Cytokinins in tobacco and wheat chloroplasts. Occurrence and changes due to light/dark treatment. (6/583)

Although cytokinins (CKs) affect a number of processes connected with chloroplasts, it has never been rigorously proven that chloroplasts contain CKs. We isolated intact chloroplasts from tobacco (Nicotiana tabacum L. cv SR1) and wheat (Triticum aestivum L. cv Ritmo) leaves and determined their CKs by liquid chromatography/tandem mass spectroscopy. Chloroplasts from both species contained a whole spectrum of CKs, including free bases (zeatin and isopentenyladenine), ribosides (zeatin riboside, and isopentenyladenosine), ribotides (isopentenyladenosine-5'-monophosphate, zeatin riboside-5'-monophosphate, and dihydrozeatin riboside-5'-monophosphate), and N-glucosides (zeatin-N(9)-glucoside, dihydrozeatin-N(9)-glucoside, zeatin-N(7)-glucoside, and isopentenyladenine-N-glucosides). In chloroplasts there was a moderately higher relative amount of bases, ribosides, and ribotides than in leaves, and a significantly increased level of N(9)-glucosides of zeatin and dihydrozeatin. Tobacco and wheat chloroplasts were prepared from leaves at the end of either a dark or light period. After a dark period, chloroplasts accumulated more CKs than after a light period. The differences were moderate for free bases and ribosides, but highly significant for glucosides. Tobacco chloroplasts from dark-treated leaves contained zeatin riboside-O-glucoside and dihydrozeatin riboside-O-glucoside, as well as a relatively high CK oxidase activity. These data show that chloroplasts contain a whole spectrum of CKs and the enzymatic activity necessary for their metabolism.  (+info)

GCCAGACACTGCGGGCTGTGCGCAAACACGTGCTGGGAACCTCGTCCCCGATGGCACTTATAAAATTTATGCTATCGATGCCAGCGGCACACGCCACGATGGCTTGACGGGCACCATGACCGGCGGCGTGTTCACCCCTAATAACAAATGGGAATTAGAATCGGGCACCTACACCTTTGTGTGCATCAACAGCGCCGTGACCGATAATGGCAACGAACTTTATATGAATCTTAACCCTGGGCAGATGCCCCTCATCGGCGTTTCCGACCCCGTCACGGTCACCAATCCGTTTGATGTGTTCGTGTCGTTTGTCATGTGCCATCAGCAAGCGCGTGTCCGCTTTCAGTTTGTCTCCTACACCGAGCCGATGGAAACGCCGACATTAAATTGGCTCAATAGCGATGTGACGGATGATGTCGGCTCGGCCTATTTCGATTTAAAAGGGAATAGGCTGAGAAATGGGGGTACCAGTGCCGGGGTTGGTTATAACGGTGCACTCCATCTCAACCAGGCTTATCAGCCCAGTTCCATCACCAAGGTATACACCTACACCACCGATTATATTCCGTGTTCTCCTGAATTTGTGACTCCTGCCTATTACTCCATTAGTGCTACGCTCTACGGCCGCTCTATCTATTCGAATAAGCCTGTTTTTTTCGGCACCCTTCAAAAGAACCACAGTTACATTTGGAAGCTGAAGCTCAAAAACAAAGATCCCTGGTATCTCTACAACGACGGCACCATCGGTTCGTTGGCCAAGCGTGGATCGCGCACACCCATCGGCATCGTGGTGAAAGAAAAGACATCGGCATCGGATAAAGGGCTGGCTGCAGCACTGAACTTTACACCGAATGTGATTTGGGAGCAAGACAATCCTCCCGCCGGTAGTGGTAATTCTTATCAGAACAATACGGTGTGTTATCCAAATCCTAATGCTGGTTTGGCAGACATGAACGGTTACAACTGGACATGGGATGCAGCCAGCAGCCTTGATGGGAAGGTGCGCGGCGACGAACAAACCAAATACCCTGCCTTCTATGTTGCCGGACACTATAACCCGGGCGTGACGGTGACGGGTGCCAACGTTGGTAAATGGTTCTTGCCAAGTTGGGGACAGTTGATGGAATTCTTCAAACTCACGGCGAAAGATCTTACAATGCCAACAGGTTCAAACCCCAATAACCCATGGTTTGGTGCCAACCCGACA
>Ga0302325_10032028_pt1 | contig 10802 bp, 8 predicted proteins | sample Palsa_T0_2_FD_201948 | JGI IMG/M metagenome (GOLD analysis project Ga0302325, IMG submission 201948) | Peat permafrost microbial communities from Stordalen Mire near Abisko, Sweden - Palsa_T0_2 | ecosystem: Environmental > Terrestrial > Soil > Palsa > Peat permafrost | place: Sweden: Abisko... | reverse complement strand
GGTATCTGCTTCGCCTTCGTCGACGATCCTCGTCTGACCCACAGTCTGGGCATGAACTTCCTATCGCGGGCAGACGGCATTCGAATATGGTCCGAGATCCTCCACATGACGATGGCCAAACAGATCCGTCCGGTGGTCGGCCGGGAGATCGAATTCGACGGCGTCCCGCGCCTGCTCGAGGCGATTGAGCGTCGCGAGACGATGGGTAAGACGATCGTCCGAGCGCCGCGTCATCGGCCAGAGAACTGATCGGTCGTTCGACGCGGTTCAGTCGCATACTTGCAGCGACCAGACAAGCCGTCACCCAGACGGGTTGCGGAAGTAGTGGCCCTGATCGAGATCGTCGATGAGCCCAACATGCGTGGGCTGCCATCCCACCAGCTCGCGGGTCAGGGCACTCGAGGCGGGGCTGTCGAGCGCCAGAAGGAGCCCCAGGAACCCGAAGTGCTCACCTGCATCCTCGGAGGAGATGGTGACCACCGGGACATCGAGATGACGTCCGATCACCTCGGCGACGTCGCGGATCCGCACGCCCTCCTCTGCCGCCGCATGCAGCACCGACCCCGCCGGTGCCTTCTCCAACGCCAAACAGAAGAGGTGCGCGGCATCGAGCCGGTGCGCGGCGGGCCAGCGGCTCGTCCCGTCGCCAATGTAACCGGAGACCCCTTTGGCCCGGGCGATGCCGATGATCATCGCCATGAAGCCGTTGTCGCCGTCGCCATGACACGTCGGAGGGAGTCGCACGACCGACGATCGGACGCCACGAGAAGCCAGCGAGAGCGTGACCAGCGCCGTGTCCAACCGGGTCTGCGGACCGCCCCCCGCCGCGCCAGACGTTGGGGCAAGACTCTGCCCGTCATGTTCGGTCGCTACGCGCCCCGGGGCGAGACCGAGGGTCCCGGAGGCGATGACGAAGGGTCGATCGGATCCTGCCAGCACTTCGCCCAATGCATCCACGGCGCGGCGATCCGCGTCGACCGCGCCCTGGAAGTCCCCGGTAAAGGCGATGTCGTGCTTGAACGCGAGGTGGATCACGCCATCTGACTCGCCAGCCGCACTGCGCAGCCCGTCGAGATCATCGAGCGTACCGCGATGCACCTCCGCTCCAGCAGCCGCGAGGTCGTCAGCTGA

Auxin and cytokinin have opposite effects on amyloplast development and the expression of starch synthesis genes in cultured bright yellow-2 tobacco cells. (7/583)

In cultured Bright Yellow-2 (BY-2) tobacco (Nicotiana tabacum) cells, the depletion of auxin (2,4-dichlorophenoxyacetic acid) in the culture medium induces the accumulation of starch. This is accelerated by the addition of cytokinin (benzyladenine). Light and electron microscopic observations revealed that this amyloplast formation involves drastic changes in plastid morphology. The effects of auxin and cytokinin on amyloplast development were investigated by adding auxin or cytokinin to cells grown in a hormone-free culture. Auxin repressed amyloplast development, whereas cytokinin accelerated starch accumulation regardless of the timing of hormone addition. RNA gel-blot analysis revealed that the accumulation of the ADP-glucose pyrophosphorylase small subunit gene (AgpS), granule-bound starch synthase, and starch branching enzyme transcripts were also affected by hormonal conditions. High levels of AgpS, granule-bound starch synthase, and starch branching enzyme transcripts accumulated in amyloplast-developing cells grown in auxin-depleted conditions. Furthermore, the addition of auxin to the cells cultured in hormone-free medium reduced the level of AgpS transcripts, whereas the addition of cytokinin increased it, irrespective of the timing of hormone addition. These results suggest that auxin and cytokinin exert opposite effects on amyloplast development by regulating the expression of the genes required for starch biosynthesis.  (+info)